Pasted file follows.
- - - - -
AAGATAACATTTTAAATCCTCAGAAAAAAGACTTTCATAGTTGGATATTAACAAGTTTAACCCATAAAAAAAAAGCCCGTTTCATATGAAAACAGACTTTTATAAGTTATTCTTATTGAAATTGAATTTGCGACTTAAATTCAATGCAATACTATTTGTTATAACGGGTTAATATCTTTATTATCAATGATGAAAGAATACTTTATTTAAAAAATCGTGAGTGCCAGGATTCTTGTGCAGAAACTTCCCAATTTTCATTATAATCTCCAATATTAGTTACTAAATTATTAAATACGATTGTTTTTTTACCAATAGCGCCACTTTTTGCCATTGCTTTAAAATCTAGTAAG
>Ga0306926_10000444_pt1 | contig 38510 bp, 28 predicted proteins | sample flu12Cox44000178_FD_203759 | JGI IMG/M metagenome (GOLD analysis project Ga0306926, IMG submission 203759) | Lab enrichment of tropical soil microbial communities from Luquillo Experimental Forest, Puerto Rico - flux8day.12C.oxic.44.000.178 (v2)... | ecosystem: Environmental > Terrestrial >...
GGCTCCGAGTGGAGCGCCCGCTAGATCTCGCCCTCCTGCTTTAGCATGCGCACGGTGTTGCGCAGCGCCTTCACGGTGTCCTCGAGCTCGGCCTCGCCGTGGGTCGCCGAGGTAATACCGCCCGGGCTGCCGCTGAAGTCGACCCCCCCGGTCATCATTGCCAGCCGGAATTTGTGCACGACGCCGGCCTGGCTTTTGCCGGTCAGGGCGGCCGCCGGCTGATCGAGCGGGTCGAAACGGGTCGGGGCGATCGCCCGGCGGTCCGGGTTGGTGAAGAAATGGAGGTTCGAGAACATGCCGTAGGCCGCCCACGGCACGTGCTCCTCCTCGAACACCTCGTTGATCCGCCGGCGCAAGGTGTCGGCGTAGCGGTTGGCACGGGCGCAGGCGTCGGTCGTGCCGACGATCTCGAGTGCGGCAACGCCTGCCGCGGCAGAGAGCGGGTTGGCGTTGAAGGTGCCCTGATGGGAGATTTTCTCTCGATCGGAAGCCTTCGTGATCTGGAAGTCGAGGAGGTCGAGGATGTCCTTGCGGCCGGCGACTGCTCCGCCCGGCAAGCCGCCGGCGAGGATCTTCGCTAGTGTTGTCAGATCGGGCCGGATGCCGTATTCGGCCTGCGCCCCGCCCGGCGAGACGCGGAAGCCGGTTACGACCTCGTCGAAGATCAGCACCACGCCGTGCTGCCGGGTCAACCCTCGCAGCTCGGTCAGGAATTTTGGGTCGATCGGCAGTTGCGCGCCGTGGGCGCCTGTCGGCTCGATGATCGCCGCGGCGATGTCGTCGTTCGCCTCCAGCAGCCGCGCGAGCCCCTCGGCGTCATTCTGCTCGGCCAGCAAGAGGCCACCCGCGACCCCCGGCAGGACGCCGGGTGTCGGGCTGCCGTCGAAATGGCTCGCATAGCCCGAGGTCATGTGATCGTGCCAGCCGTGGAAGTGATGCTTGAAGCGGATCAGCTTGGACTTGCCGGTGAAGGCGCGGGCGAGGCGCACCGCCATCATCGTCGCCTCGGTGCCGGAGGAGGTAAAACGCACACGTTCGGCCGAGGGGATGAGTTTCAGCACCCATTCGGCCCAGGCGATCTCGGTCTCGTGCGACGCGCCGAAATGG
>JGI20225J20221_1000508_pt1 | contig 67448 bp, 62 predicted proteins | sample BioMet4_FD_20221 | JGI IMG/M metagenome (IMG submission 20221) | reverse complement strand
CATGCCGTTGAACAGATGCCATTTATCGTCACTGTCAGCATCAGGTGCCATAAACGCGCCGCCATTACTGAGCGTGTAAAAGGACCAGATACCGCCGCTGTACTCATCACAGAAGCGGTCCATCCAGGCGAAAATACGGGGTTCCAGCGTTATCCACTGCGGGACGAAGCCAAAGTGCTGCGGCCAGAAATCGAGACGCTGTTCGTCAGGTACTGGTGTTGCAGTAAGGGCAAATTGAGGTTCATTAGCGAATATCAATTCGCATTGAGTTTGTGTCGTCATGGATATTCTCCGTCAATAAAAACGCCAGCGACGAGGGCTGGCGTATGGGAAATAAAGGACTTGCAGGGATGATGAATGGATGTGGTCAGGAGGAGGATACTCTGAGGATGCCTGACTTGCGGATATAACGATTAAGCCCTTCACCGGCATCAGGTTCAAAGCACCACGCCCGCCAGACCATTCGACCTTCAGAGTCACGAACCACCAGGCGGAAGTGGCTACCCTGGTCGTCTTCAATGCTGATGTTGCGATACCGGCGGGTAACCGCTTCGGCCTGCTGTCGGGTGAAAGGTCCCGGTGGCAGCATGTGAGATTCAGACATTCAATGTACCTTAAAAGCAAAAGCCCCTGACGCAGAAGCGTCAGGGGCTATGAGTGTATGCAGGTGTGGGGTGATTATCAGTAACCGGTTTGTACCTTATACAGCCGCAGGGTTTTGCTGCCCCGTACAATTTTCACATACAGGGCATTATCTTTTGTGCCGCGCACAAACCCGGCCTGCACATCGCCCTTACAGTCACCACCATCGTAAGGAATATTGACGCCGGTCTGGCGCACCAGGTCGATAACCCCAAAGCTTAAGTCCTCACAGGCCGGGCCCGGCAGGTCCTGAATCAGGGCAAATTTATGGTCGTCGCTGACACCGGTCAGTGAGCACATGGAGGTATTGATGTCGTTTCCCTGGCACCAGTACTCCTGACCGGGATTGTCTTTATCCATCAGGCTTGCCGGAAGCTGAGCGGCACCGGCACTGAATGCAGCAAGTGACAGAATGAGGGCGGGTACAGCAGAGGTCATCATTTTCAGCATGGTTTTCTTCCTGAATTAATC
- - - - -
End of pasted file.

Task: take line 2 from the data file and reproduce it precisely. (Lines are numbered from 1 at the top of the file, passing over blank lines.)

>Ga0306926_10000444_pt1 | contig 38510 bp, 28 predicted proteins | sample flu12Cox44000178_FD_203759 | JGI IMG/M metagenome (GOLD analysis project Ga0306926, IMG submission 203759) | Lab enrichment of tropical soil microbial communities from Luquillo Experimental Forest, Puerto Rico - flux8day.12C.oxic.44.000.178 (v2)... | ecosystem: Environmental > Terrestrial >...